Jacques took a deep breath. The tower looked like it would almost be done. After days--weeks, really--of effort, they’d be finished. They’d be finished, and he could rest.
“Lovely weather,” said a voice at his side. Jacques turned to see Pierre, sitting by his side. Jacques fidgeted uneasily. He and Pierre no longer spent much time together--things had changed between them after Simon’s death, with Pierre seeming to grow ever louder and more desperate in his proclaimed loyalty to the Seven and Leonais. It had made a man who Jacques had found to be poor company previously utterly intolerable. And somehow, the connection to Simon just made that worse, made Jacques feel soiled and worthless when he dealt with Pierre.
“Yes, yes it is,” said Jacques. And it was. It was sunny, and reasonably warm, especially considering the time of year.
“We should be done with the tower soon,” said Pierre. He smiled broadly. “Seven be praised!”
Jacques nodded. “It will be nice to be done with the damned thing.”
“The HOLY thing,” said Pierre. “It’s holy! Blessed by the Seven.” He nodded emphatically. “We need it to defeat the apostates and their allies.”
“Right.” Jaques coughed quietly. “Well, I’m just glad we’ll be done with it soon. It’s been a long, hard bit of work.
“I‘d be pleased,” said the old-timer, taking a seat next to them, “except for what they’ll have us do once it gets done.” He shook his head. “Ever storm a city? It’s not pleasant.”
Jacques blinked. He hadn’t considered that bit. “How… unpleasant?”
“Oh,” said the old-timer, stretching, “about as unpleasant as you’d imagine rushing up a wall as men shoot things at you. And drop things on you. And try to stab you.” He shrugged. “And then there’s the bit where you try to stab them” The old man gave a sigh. “Really, not very pleasant.”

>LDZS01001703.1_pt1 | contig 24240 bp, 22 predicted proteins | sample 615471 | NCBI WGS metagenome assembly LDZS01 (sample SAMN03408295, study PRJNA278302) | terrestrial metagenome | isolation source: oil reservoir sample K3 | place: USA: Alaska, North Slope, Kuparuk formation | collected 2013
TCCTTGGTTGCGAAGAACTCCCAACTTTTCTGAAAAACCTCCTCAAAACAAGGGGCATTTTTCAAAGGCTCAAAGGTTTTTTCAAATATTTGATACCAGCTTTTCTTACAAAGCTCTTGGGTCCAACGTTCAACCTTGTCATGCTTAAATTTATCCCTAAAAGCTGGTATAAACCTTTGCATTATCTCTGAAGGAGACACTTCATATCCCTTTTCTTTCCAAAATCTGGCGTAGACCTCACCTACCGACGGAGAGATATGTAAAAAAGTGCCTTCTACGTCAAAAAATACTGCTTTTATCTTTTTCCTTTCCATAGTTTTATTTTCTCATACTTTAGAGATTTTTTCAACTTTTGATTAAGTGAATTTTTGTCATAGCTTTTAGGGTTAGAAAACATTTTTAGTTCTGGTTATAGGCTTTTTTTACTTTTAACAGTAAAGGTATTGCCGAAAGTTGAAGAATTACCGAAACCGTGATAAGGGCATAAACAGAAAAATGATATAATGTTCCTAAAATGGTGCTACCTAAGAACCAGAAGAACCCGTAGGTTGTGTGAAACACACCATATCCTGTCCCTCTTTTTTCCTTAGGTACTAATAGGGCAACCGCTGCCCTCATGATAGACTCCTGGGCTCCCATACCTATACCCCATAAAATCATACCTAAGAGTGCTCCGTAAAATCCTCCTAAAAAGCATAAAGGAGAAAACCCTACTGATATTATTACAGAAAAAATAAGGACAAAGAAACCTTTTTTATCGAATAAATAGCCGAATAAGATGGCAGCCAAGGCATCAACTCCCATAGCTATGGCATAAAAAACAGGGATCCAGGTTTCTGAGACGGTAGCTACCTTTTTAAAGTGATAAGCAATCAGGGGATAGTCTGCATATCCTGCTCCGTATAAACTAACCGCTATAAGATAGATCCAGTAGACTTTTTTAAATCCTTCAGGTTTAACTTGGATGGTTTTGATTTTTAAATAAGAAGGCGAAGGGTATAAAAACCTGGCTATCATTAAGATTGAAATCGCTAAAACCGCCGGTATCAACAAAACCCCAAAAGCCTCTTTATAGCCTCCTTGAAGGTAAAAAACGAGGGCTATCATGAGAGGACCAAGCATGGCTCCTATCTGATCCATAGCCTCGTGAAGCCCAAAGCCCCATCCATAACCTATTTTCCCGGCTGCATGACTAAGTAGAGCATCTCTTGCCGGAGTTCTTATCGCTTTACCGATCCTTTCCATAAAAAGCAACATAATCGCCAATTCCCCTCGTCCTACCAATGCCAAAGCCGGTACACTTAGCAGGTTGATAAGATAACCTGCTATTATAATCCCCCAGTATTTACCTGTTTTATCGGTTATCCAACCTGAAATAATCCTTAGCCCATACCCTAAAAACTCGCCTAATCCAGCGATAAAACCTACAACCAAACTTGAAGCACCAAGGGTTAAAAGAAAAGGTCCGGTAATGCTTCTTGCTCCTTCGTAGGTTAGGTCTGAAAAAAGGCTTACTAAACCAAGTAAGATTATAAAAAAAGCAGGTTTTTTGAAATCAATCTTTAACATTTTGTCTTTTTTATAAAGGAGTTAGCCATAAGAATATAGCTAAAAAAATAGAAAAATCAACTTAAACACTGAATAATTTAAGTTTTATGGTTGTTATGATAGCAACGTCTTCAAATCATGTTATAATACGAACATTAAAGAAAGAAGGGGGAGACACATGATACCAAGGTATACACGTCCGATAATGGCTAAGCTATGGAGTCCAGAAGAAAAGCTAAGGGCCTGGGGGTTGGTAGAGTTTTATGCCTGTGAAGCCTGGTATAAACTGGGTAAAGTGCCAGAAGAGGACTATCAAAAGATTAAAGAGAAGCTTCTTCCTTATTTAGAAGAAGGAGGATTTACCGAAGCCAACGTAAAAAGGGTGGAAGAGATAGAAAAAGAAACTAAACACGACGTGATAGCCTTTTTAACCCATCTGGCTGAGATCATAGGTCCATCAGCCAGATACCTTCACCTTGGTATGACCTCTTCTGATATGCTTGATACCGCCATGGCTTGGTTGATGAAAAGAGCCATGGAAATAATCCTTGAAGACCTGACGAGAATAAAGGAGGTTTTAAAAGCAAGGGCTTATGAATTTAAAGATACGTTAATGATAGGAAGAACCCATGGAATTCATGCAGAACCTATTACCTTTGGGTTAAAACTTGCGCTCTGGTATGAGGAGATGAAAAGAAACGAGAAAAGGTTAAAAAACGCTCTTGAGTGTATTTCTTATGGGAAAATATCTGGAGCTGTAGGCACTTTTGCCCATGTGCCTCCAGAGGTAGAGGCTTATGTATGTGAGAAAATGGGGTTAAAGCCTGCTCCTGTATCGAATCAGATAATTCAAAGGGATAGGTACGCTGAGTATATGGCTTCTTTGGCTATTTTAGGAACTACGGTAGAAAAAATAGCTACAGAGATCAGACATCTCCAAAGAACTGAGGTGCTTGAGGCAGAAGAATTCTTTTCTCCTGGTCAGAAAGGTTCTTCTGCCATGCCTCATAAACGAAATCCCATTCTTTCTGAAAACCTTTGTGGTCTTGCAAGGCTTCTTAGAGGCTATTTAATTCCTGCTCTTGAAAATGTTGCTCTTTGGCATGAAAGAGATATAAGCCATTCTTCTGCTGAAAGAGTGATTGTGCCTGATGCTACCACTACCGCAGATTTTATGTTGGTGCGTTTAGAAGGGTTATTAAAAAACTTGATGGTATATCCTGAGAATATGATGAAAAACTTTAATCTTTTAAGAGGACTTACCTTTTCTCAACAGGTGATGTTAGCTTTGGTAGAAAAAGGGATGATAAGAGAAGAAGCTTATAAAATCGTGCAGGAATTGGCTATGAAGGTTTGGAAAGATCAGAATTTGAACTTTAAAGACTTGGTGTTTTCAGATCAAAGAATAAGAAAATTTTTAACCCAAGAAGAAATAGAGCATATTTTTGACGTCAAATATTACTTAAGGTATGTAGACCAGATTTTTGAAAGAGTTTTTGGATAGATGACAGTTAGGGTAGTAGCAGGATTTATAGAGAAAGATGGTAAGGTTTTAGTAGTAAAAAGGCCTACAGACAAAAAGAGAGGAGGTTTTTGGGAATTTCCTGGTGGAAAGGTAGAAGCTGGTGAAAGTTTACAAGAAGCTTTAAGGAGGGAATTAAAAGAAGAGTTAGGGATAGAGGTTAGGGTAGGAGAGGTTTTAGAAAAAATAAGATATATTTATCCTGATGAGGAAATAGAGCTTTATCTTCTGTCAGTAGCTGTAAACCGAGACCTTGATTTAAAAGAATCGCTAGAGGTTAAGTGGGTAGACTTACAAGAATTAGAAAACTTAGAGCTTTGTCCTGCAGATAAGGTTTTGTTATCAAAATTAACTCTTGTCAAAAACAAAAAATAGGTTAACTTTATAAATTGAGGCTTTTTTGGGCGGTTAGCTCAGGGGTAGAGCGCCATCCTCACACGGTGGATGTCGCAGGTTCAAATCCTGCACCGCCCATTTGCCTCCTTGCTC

“Well, I will cheerily give my all against the Nightfolk and their allies!” declared Pierre. “And if I perish fighting them--well, I’ll die proudly.” He nodded, took a deep breath, then nodded again. “Proudly,” he muttered.
Jacques sat there trying to consider all that, when Pierre gave a shout. “It’s the Badb! On the walls! Look!” Jacques followed Pierre’s finger, to see the faint shape of a woman, standing on the gates of Montalban. Her fair reddish-blonde hair fluttered in the breeze, as she spread her hands wide. It seemed to Jacques that he almost heard a woman’s voice, faint and low, muttering the words of some strange, forgotten tongue--but that might have been his imagination.
What wasn’t was the way the siege towers all simultaneously burst into flame. As Pierre screamed in horror, and he watched in dull amazement, the thing they’d worked so long on began to collapse, still ablaze. And then the old-timer began to chuckle. Jacques turned to him. The old-timer shrugged. “Really, sometimes, you just have to laugh,” he noted.